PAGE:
SANDY -- The number of people signing up to be police officers has declined in recent years, an indication of a recovering economy.
The Utah Department of Corrections graduated 45 cadets from its training academy on Wednesday, but there's dozens more positions with Utah's prisons still unfilled.
"We have approximately 80 openings right now," said Rollin Cook, the executive director of the Utah Department of Corrections. "That's just in our prison system, so we have a lot of empty positions we need to fill."
Corrections officials also plan to open an expansion of the Central Utah Correctional Facility in Gunnison within the next year, needing more officers to staff it.
Corrections officials and Utah Peace Officer Standards and Training (POST) said they have noticed a decline in people signing up to be police officers, a turnaround from years ago when economic decline had people rushing to enroll. Most of the declines appear to be at satellite academies scattered across the state, according to numbers provided by POST on Wednesday.
"A lot of it has to do with the economy," said Cook. "When the economy goes down, we oftentimes have more people that want to come in and do our work. Our work is extremely difficult, we don't pay a great amount and it's tough to find people, so when the economy turns great they start looking for other opportunities."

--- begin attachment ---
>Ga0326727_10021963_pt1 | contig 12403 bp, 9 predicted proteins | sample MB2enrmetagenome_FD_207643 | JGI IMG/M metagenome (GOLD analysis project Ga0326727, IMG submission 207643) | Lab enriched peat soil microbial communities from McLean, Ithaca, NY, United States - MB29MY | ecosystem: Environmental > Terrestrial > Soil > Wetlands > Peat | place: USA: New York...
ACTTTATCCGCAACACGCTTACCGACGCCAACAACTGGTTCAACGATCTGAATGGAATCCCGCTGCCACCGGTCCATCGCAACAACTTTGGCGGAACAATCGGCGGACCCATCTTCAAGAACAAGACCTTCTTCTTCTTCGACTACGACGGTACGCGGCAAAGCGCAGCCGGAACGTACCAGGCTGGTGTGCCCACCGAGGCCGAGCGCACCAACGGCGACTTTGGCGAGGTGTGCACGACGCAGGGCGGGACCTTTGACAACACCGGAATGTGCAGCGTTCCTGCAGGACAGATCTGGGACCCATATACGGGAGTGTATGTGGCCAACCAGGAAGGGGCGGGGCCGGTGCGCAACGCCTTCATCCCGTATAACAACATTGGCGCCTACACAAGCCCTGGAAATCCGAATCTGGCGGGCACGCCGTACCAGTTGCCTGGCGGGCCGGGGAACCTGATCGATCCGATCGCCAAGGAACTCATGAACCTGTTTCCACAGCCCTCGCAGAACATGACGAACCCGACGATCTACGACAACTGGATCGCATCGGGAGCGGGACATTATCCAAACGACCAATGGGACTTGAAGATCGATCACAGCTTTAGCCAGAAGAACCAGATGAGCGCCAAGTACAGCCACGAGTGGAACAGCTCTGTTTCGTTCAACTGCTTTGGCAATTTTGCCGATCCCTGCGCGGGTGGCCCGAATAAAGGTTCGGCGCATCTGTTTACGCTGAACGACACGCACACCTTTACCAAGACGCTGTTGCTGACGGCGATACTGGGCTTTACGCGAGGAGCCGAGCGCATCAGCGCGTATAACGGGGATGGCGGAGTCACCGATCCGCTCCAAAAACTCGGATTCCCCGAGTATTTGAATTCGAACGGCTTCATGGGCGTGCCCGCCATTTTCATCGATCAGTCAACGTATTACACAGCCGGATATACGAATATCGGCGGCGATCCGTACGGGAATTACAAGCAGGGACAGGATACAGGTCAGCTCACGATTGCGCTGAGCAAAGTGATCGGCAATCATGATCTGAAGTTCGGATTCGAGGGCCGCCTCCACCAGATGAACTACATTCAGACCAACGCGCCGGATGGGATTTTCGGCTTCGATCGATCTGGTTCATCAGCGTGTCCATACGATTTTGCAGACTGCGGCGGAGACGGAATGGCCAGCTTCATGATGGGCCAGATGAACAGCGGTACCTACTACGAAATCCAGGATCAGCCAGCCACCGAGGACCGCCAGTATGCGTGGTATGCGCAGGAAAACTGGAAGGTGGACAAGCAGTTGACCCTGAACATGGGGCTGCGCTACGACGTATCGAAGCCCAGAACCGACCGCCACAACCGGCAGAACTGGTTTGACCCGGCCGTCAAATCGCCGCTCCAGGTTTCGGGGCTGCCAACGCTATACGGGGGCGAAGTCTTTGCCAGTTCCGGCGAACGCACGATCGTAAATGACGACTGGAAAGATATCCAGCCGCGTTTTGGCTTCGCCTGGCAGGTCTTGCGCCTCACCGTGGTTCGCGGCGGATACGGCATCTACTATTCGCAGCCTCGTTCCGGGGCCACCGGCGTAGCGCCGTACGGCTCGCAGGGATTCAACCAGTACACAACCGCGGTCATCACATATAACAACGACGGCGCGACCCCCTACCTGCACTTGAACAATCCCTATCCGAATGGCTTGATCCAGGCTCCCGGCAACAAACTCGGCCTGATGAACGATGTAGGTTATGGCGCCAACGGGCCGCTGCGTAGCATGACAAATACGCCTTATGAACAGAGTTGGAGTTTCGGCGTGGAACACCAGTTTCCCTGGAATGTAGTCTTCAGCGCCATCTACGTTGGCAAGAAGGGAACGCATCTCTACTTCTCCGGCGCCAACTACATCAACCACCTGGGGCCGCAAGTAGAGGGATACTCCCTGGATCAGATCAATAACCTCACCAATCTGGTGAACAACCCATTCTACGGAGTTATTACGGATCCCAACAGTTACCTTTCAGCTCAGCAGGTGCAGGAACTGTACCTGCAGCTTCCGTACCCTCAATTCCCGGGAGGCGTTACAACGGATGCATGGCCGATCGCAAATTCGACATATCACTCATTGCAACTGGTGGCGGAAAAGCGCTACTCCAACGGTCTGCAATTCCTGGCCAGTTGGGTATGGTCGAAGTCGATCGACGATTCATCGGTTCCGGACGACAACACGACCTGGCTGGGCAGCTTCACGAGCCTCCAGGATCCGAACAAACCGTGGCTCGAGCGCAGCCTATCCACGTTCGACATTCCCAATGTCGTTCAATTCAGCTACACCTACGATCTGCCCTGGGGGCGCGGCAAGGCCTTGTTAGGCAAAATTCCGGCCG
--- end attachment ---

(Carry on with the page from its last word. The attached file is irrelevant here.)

Corrections said it holds job fairs and tries to actively recruit cadets. Some agencies hire and then pay for people to go through the academy before they start with a police department.
Law enforcement is a tough job with high-stress and unique requirements. But Kane County Sheriff Lamont Smith, who has been in law enforcement for 26 years, said it is a rewarding career.
"It's fantastic," he said. "I was in construction like most kids, trying to raise my family. Then at 37, I got into law enforcement."
Among those who graduated from the academy, Tara Moss said she was looking forward to a career in corrections.
"It's a great move to go into corrections. They have so much to offer. You can move around, you're not just stick in the prison," she said. "It's a starting point."